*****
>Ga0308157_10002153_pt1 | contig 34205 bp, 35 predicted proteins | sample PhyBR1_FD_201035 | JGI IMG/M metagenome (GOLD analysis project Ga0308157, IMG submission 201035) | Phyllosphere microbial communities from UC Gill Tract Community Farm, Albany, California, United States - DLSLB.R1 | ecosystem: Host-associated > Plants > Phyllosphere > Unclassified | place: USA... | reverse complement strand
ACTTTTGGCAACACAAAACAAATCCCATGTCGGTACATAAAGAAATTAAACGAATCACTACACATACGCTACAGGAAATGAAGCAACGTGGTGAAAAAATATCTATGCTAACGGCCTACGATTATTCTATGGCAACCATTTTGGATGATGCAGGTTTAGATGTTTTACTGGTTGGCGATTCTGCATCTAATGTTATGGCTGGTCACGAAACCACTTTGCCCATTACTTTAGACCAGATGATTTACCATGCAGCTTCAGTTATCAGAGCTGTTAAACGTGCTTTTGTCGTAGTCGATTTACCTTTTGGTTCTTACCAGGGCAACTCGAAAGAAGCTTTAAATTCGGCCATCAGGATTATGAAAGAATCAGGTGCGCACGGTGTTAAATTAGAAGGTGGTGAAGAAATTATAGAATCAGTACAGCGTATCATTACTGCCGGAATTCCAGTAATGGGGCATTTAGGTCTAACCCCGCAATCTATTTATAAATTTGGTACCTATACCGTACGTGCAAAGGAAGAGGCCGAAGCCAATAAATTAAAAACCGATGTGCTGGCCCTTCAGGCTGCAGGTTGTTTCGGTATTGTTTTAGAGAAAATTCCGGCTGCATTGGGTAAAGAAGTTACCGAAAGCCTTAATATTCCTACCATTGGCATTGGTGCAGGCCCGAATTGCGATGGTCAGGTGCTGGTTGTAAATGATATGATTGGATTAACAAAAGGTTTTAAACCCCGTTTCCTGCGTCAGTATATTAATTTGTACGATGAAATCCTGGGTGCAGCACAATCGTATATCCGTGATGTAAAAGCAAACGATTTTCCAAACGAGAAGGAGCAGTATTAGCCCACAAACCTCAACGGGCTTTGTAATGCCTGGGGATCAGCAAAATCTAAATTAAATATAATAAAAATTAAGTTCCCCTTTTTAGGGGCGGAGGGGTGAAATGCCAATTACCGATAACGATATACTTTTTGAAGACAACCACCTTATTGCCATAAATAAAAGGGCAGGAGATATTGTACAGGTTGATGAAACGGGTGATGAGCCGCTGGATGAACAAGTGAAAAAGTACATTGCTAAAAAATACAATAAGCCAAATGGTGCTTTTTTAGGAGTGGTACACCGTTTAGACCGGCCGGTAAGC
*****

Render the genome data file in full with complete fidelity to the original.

>Ga0308157_10002153_pt1 | contig 34205 bp, 35 predicted proteins | sample PhyBR1_FD_201035 | JGI IMG/M metagenome (GOLD analysis project Ga0308157, IMG submission 201035) | Phyllosphere microbial communities from UC Gill Tract Community Farm, Albany, California, United States - DLSLB.R1 | ecosystem: Host-associated > Plants > Phyllosphere > Unclassified | place: USA... | reverse complement strand
ACTTTTGGCAACACAAAACAAATCCCATGTCGGTACATAAAGAAATTAAACGAATCACTACACATACGCTACAGGAAATGAAGCAACGTGGTGAAAAAATATCTATGCTAACGGCCTACGATTATTCTATGGCAACCATTTTGGATGATGCAGGTTTAGATGTTTTACTGGTTGGCGATTCTGCATCTAATGTTATGGCTGGTCACGAAACCACTTTGCCCATTACTTTAGACCAGATGATTTACCATGCAGCTTCAGTTATCAGAGCTGTTAAACGTGCTTTTGTCGTAGTCGATTTACCTTTTGGTTCTTACCAGGGCAACTCGAAAGAAGCTTTAAATTCGGCCATCAGGATTATGAAAGAATCAGGTGCGCACGGTGTTAAATTAGAAGGTGGTGAAGAAATTATAGAATCAGTACAGCGTATCATTACTGCCGGAATTCCAGTAATGGGGCATTTAGGTCTAACCCCGCAATCTATTTATAAATTTGGTACCTATACCGTACGTGCAAAGGAAGAGGCCGAAGCCAATAAATTAAAAACCGATGTGCTGGCCCTTCAGGCTGCAGGTTGTTTCGGTATTGTTTTAGAGAAAATTCCGGCTGCATTGGGTAAAGAAGTTACCGAAAGCCTTAATATTCCTACCATTGGCATTGGTGCAGGCCCGAATTGCGATGGTCAGGTGCTGGTTGTAAATGATATGATTGGATTAACAAAAGGTTTTAAACCCCGTTTCCTGCGTCAGTATATTAATTTGTACGATGAAATCCTGGGTGCAGCACAATCGTATATCCGTGATGTAAAAGCAAACGATTTTCCAAACGAGAAGGAGCAGTATTAGCCCACAAACCTCAACGGGCTTTGTAATGCCTGGGGATCAGCAAAATCTAAATTAAATATAATAAAAATTAAGTTCCCCTTTTTAGGGGCGGAGGGGTGAAATGCCAATTACCGATAACGATATACTTTTTGAAGACAACCACCTTATTGCCATAAATAAAAGGGCAGGAGATATTGTACAGGTTGATGAAACGGGTGATGAGCCGCTGGATGAACAAGTGAAAAAGTACATTGCTAAAAAATACAATAAGCCAAATGGTGCTTTTTTAGGAGTGGTACACCGTTTAGACCGGCCGGTAAGC